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Chilcot fallout: Tony Blair didn't want me around, never had a single face-to-face meeting, says former Attorney General Lord Morris

  • Lord Morris said his 'presence was questioned' at meeting of the War Cabinet
  • Suggests that his successor Lord Goldsmith was 'too close' to the government to be independent
  • Calls decision to go to war 'unlawful' and 'highly questionable' and argues that there should have been a second attempt at a UN Resolution

Tony Blair’s Attorney General during the NATO war on Yugoslavia has added his voice to criticism of the government’s conduct leading up to the 2003 invasion of Iraq, in the wake of the publication of the Chilcot Report.

The former prime minister was found to have sent in forces in 2003 when there was no "imminent threat" from Saddam Hussein and on the basis of "flawed" intelligence about the Iraqi dictator's weapons of mass destruction programme.

Lord Morris of Aberavon, who was a Labour Member of Parliament from 1959-2001, revealed the extent of the Blair government’s reluctance to take legal advice.

In an interview with Afshin Rattansi on RT UK’s Going Underground he said: "I never had a single face-to-face meeting with Blair in the whole time (on this issue) that I was Attorney General.

"I did attend war cabinets, indeed my presence was even questioned at one of them – why I should be there at all? I don’t think Blair really liked having too many lawyers, or any lawyer around. He’s a lawyer himself, but then lawyers were kept at a distance and I did all my work by correspondence.

"I laid down emphatically what is legal, what is not legal, and observed to the Geneva Conventions, and when the last proposal was made, to bomb half of Belgrade, I refused."

Questioned on the failure of the government’s legal processes in the lead up to Iraq, Lord Morris appeared to suggest that his successor in the role, Peter Goldsmith’s independence was compromised by his relationship with the Blair government:

"It’s a very difficult proposition for any law officer to try and maintain the integrity of the office and to try to ensure that he is independent – truly independent – of government. I’m not quite sure whether, in this instance, they became too close, and the Attorney job became impossible.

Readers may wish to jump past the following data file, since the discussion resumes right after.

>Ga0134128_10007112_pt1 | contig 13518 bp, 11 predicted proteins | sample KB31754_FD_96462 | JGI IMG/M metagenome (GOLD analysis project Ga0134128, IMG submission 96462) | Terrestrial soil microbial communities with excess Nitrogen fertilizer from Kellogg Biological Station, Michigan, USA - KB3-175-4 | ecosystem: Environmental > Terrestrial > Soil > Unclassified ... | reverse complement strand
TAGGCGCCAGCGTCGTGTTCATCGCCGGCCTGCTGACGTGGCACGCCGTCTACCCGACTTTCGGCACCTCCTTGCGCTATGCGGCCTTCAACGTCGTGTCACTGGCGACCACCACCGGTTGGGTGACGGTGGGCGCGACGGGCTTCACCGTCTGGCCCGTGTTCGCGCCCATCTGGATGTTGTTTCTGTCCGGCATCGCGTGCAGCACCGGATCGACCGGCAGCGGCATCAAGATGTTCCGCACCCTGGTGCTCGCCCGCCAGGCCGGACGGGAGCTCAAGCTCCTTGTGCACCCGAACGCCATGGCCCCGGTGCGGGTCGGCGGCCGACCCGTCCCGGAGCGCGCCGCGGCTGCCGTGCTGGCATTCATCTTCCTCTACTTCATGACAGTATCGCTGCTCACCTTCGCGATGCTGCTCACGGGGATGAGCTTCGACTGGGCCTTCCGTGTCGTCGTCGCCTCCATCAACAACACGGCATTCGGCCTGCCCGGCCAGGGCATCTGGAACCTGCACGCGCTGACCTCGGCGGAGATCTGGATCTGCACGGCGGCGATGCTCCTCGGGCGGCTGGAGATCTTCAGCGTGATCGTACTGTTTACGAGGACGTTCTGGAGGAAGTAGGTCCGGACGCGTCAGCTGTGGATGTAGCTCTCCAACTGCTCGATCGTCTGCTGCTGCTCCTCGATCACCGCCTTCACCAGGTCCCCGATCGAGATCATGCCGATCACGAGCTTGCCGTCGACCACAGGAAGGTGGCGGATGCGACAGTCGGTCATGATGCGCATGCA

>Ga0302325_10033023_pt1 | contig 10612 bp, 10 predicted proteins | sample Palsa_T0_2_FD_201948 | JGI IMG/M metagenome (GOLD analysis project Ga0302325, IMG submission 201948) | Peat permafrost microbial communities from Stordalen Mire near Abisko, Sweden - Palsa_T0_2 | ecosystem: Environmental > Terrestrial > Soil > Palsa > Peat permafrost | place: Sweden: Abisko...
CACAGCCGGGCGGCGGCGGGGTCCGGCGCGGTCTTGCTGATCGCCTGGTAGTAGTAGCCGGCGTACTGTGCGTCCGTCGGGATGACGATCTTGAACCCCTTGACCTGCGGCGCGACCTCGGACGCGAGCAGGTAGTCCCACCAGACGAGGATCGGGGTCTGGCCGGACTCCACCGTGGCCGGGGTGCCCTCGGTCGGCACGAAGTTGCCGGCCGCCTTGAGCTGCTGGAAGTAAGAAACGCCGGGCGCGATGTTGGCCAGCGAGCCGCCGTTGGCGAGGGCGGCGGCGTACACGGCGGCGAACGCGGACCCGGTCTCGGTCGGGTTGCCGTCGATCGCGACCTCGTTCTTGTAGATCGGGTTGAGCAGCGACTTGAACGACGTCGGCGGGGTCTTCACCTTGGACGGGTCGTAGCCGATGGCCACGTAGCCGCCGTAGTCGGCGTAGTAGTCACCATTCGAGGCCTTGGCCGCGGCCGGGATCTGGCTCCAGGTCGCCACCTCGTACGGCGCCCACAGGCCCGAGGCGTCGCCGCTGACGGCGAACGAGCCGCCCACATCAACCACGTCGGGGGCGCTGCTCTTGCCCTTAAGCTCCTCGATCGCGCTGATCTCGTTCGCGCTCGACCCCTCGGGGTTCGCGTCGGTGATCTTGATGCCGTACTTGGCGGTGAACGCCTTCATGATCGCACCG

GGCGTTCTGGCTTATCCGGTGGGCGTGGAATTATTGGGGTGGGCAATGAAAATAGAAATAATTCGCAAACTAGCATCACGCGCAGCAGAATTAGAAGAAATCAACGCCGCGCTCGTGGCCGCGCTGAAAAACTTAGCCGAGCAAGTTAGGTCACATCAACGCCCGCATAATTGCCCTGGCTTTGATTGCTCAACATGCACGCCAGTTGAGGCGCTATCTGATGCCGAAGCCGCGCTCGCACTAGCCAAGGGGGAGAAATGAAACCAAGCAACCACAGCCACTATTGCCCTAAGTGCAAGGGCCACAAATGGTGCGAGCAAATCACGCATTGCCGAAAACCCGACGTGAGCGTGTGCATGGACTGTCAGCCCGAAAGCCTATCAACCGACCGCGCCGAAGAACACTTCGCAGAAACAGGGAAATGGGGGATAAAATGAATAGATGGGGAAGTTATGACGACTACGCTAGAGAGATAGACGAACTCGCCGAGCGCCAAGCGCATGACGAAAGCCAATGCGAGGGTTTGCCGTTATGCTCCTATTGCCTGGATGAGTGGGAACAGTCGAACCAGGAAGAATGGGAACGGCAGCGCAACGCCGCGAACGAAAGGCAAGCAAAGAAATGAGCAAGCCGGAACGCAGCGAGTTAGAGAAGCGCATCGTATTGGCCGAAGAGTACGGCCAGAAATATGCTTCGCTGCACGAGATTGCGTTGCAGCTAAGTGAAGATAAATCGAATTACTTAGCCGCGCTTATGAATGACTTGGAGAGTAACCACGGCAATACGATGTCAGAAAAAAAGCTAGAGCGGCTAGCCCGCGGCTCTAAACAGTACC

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He went on to strongly criticise the process by which the government interacted with its legal counsel.

"It was very unsatisfactory, as Chilcot finds, there was no proper written advice given to the cabinet, circulated to them and discussed; there was an oral presentation given by the Attorney and there certainly needs to be something much more than that so that colleagues can go away, mull over what is proposed, and then be able to reach a collective decision on the basis of factual written advice, and that was never done."

Elsewhere in the interview, which will be show in full on this week’s episode of Going Underground on RTUK, Baron Morris called the decision to go to war “unlawful” and “highly questionable”, argued that there should have been a second attempt at a UN Resolution, criticised Jeremy Corbyn and dismissed the possibility of Blair facing criminal charges in the ICC.

Meanwhile Tony Blair has said he understands why some families of service personnel killed in Iraq "can never forgive me" as he continued to defend his actions following the damning report by Sir John Chilcot.

Mr Blair insisted the sacrifices made by British troops had not been in vain and maintained that it was right to remove Saddam from power.

He was challenged about the families of service personnel killed in the conflict, some of whom want him to face trial for war crimes.

Asked if he had considered whether that could happen, Mr Blair said: "No, but I do understand why they can't agree with me and will never forgive me for this decision.

"But I also think you put prime ministers in these positions to take decisions and to take them in what they believe to be the best interests of the country.

"That's not to say those decisions are right, but you always want your prime ministers to be sitting in that seat of decision-making and doing what they think is right. Because that's what you elect them to do."

He added: "I never expected to end up being prime minister in a time of war. I never expected to go into conflict. I came in in 1997 full of plans for the health service and education and all the rest of it."

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The former premier has made a series of media appearances since the Chilcot Report's publication on Wednesday in an attempt to explain the decision which has come to define his time in office.

"They did not make that contribution or sacrifice in vain," he told Forces TV. "In my view, in my judgment, at the time and now, the world was and is better off without Saddam Hussein in power."

He said the military was fully prepared for the campaign to remove Saddam, but that the terrorist insurgency that followed was "tough".

Sir John found that "despite explicit warnings, the consequences of the invasion were underestimated" and planning for Iraq after Saddam's removal was "wholly inadequate".

Mr Blair said: "You can do all the planning but in the end it's the fighting that's going to be tough. Because, however much you plan, if you have people who are prepared to drive cars laden with explosives into markets where there are civilians and blow up the first 100 people they see, you are going to have a tough fight."

The full interview with Lord Morris on RT UK’s Going Underground on Saturday 9 July at 11:30, 14:30 and 21:30.

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